Vernon couldn’t be happier with her choice, discussing her time at Brown with the same enthusiasm as Vaughn and Phelps.
“It’s been great! I love my classes, my professors, and the whole environment. It’s been a good blend of challenging and fun,” said Vernon.
Currently studying neuroscience, Vernon says applying to medical school is her plan for now.
Her parting words on the Ivy League were perhaps the most fitting.
“Ivy is just a name. I think you get out of your education what you put into it.”
“Undeclared” is how Grant Phelps describes his major at Yale University. But don’t let that fool you. The 2009 valedictorian and graduate of Morgan County High School certainly doesn’t lack direction.
The reason Phelps hasn’t chosen a major yet? He’s deciding between “engineering and linguistics.”
A possible stint at law school is also in consideration.
It’s nothing surprising coming from Phelps, who was also Morgan County High School’s 2009 Star Student, an award given to the pupil with the highest SAT score.
Also not shocking is the fact that Phelps is attending Yale University.
“I made going to an Ivy League school my goal since the beginning of high school, so all of my work went toward that goal,” said Phelps. But he didn’t start out with Yale at the top of his list. It was only after a Latin teacher from Phelps’ church pointed out Yale that he began to zero in on it.
The Latin teacher, who according to Phelps, grew up near Yale, told him about the attention and care given by Yale during the application process, something that sold Phelps on the school.
Phelps just finished his first semester as a freshman at Yale, and has plenty of advice for the Class of 2010 when it comes to beginning your college experience.
“I would definitely say to get the ball rolling with extracurricular activities as soon as you can. I missed out a little this semester, because I was a little nervous. Next semester I plan on joining more things.”
Listening to Phelps, it’s obvious that finding something to do at Yale it not a problem.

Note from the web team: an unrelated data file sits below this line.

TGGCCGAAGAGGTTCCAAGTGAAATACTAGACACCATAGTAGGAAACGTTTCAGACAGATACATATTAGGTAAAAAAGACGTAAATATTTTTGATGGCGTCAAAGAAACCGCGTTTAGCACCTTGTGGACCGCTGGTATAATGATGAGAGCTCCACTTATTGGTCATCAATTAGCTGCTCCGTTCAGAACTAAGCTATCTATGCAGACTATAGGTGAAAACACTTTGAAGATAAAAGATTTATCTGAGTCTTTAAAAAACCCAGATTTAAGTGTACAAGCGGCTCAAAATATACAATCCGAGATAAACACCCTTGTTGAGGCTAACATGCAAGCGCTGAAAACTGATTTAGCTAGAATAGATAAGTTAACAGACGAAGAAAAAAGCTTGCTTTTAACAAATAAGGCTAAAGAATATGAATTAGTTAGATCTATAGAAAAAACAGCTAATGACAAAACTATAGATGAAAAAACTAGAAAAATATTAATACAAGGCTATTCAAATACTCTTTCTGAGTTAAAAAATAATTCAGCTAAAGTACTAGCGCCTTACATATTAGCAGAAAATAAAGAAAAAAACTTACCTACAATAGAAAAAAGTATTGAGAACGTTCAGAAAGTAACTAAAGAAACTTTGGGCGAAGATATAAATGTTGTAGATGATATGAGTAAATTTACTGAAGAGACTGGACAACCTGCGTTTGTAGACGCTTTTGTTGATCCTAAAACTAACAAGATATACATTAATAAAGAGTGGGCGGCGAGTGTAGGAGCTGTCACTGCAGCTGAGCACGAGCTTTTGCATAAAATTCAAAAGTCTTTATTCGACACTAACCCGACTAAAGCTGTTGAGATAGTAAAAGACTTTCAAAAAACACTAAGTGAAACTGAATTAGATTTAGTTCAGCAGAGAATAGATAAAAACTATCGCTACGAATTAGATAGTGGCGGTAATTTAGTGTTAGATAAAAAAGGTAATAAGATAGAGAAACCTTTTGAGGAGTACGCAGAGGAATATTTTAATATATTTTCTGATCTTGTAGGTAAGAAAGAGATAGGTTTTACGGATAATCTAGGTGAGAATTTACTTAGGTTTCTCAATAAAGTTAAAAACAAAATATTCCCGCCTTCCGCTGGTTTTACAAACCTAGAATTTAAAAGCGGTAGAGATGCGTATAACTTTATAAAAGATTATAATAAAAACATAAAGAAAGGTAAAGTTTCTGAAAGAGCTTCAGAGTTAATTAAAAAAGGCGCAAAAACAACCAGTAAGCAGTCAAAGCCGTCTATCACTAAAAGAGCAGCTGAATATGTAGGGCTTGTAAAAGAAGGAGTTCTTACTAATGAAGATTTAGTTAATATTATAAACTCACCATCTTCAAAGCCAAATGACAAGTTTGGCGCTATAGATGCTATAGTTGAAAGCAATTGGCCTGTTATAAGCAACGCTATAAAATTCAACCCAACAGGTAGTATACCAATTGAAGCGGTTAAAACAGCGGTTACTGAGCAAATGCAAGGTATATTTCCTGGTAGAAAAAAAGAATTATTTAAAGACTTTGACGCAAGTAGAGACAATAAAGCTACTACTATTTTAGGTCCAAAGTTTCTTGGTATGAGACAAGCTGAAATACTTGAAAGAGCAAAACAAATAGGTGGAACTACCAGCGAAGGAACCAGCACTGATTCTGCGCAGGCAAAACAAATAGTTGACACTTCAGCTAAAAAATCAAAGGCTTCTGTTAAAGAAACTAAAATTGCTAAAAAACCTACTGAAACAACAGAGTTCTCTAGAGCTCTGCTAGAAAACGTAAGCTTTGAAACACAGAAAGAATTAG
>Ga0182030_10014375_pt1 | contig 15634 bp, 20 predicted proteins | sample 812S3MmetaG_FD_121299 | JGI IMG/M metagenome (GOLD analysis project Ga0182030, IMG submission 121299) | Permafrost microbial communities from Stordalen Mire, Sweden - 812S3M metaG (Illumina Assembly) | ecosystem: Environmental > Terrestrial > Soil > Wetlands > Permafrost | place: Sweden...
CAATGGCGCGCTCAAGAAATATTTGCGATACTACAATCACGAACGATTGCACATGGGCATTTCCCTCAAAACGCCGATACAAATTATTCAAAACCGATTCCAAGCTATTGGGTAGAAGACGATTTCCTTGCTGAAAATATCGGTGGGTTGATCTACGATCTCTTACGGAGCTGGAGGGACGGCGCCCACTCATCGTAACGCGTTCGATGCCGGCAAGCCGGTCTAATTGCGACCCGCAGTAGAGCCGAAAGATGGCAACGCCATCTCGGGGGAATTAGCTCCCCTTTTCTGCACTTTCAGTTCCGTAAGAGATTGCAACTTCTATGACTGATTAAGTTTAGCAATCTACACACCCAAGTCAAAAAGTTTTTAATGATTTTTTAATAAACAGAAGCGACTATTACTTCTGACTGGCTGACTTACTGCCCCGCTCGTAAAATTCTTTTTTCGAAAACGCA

He counts Yale’s fantastic arts program as one of the main reasons for this, listing a capella groups and dramatic theatre as two of the many possibilities.
Listening to Phelps it’s also clear that Yale University, located in New Haven Connecticut, has attracted not only the best students, but also some of the most unassuming as well.
“My peers are incredible. Everyone is so humble, they don’t just do something well, they’re great. You’ll be talking to someone and find out they played at Carnegie Hall,” said Phelps.
The social and cultural diversity are among many things that Phelps loves about Yale. He feels this has helped with any possible culture shock he might have experienced.
“No, everyone comes from different backgrounds. Everyone there feels out of their comfort zone somewhat, so everyone has a bit of a social or cultural challenge. We all have a very unique experience so no one’s at a particular advantage or disadvantage.”
A great academic background has also eased the relentless academia that surrounds activity at Yale.
Despite the initial feelings of academic besiegement common to most college freshman, Phelps said he was prepared to come back even stronger for spring semester.
“This semester was challenging. But I feel like I was given all the tools I need to improve even more.”
But for those ready to become part of Yale’s student body, Phelps had pertinent advice regarding admissions.
He suggests playing to the Yale’s mission of diversity by highlighting you uniqueness, saying, “They’re really looking for very idiosyncratic people.”